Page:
The Indus at its source is 16,000 ft. above sea-level. At Attock it is still 2000 ft. above the sea. It is, therefore, a rapid river, which brings down a great quantity of silt from the mountains and deposits it in the Sind valley. The bed of the river is always rising, and has to be constantly watched to prevent its overflowing its banks, while the quantity of silt that the water contains makes it very valuable to the cultivator. The inundation canals of the Indus have, therefore, been carried to a high degree of perfection, though the water of the river cannot be fully utilized until the proposed barrage is constructed at Sukkur. The chief of the existing canals are: on the right bank of the Indus, the Desert, Undarwah, Begari, Mahiwah, Sukkur, Ghar, Sattah, Sind and Western Nara canals; and on the left bank the Eastern Nara, Hirai, Jamrao ! Dad, Nasrat, Fuleli and Hasanali canals. Within the area watered by these canals all vegetation is luxuriant; but beyond the reach of the siltladen waters the dry and hardened ground is almost bare.


Sind is traversed by the North-Western railway, which follows the Indus from the Punjab to the sea at Karachi. The Indus is twice bridged: at Rohri where the main line crosses the river and a branch goes off to Quetta; and at Kotri, opposite Hyderabad, whence a narrow-gauge line was opened into Rajputana in 1900, and another branch runs S. to Budin in the delta. A chord line connects Hyderabad with Rohri, to evade the erosion of the Indus, giving an alternative route from Karachi to Quetta and the N.W. frontier. One of the main purposes of the Indus valley line is the strategic defence of that frontier.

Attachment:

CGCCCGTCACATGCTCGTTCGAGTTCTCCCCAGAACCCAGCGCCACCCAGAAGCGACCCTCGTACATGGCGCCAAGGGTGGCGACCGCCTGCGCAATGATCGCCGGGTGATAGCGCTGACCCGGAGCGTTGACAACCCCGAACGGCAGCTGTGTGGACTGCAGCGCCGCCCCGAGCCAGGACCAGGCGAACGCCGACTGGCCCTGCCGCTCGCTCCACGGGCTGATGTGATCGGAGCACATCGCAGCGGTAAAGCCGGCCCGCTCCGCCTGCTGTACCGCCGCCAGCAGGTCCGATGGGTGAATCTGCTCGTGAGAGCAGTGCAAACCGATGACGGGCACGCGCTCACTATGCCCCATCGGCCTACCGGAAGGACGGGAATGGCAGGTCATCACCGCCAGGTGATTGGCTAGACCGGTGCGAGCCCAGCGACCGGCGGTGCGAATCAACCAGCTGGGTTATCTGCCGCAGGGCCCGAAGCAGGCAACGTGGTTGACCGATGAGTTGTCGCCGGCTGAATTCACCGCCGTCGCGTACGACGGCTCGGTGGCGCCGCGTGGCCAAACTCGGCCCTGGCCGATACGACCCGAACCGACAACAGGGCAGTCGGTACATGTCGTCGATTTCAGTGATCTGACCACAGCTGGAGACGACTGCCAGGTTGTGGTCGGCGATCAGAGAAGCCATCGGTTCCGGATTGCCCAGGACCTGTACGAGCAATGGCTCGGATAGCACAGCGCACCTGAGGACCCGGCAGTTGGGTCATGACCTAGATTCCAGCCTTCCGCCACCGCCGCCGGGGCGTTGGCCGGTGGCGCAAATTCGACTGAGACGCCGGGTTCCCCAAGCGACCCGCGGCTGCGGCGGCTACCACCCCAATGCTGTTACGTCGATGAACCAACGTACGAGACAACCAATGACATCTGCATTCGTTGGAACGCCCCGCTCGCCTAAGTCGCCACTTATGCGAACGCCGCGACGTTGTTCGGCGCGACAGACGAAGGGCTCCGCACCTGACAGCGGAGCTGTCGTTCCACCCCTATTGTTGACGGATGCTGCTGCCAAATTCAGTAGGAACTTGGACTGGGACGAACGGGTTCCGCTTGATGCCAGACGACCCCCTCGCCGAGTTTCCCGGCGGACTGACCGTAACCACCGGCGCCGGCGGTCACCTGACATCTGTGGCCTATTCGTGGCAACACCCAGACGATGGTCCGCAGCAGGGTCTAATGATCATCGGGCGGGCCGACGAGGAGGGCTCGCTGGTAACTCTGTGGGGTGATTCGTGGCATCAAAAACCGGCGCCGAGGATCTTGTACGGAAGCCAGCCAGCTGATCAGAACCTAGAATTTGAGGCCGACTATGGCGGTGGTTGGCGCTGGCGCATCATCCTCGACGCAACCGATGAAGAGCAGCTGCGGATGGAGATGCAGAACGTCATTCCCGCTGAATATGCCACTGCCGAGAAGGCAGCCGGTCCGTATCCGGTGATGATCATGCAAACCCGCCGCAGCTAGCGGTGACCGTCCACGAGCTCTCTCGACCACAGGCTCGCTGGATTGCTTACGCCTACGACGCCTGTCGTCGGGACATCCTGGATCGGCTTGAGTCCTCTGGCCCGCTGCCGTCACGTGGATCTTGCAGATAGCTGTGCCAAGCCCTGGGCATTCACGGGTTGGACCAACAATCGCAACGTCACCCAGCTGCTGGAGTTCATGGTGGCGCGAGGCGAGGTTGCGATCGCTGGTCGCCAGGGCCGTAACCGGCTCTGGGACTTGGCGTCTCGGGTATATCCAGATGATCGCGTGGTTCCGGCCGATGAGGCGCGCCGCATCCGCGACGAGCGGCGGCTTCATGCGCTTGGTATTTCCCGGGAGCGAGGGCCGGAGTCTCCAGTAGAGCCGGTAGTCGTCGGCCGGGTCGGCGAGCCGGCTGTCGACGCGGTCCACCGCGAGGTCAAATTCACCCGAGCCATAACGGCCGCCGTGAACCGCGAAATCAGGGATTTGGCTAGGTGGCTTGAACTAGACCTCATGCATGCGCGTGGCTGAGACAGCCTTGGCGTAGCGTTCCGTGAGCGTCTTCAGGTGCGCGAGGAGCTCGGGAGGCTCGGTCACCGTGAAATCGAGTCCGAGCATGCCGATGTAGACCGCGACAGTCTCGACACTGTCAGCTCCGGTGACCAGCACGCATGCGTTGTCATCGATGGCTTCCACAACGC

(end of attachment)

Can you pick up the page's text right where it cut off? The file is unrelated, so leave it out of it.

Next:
The great majority of the inhabitants of Sind are of Hindu descent, converted to Islam. They speak a language of their own, which is akin to that of the Punjab, though retaining many archaic peculiarities. Mahommedans, who form more than three-fourths of the total, may be divided into Sindis proper and naturalized Sindis. The Sindi proper is a descendant of the original Hindu. In sect he is a Suni, though the Talpur mirs adopted the Shiah persuasion. There is, as a rule, no distinction of caste, except that followers of certain vocations - such as weavers, leather-workers, sweepers, huntsmen - are considered low and vile. The six different classes of naturalized Sindis are - the four families of the Saiyids (the Bokhari, Mathari, Shirazi and Laghari); the Afghans; the Baluchis; the slaves or Sidis - originally Africans; the Memans; and the Khwajas. More than half of the Hindus are Lohanas, originally traders, who have almost monopolised government service and the professions. Brahmans are few and uninfluential. Sikhs are numerous.